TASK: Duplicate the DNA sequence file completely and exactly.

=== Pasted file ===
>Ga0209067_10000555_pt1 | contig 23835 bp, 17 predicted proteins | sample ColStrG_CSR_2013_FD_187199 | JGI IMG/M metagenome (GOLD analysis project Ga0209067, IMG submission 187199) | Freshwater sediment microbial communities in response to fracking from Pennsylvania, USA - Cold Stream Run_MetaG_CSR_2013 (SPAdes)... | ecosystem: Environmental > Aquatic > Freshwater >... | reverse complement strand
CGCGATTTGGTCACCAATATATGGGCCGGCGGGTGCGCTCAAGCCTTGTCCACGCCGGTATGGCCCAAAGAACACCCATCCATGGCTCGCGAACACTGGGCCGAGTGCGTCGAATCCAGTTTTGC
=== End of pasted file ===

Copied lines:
>Ga0209067_10000555_pt1 | contig 23835 bp, 17 predicted proteins | sample ColStrG_CSR_2013_FD_187199 | JGI IMG/M metagenome (GOLD analysis project Ga0209067, IMG submission 187199) | Freshwater sediment microbial communities in response to fracking from Pennsylvania, USA - Cold Stream Run_MetaG_CSR_2013 (SPAdes)... | ecosystem: Environmental > Aquatic > Freshwater >... | reverse complement strand
CGCGATTTGGTCACCAATATATGGGCCGGCGGGTGCGCTCAAGCCTTGTCCACGCCGGTATGGCCCAAAGAACACCCATCCATGGCTCGCGAACACTGGGCCGAGTGCGTCGAATCCAGTTTTGC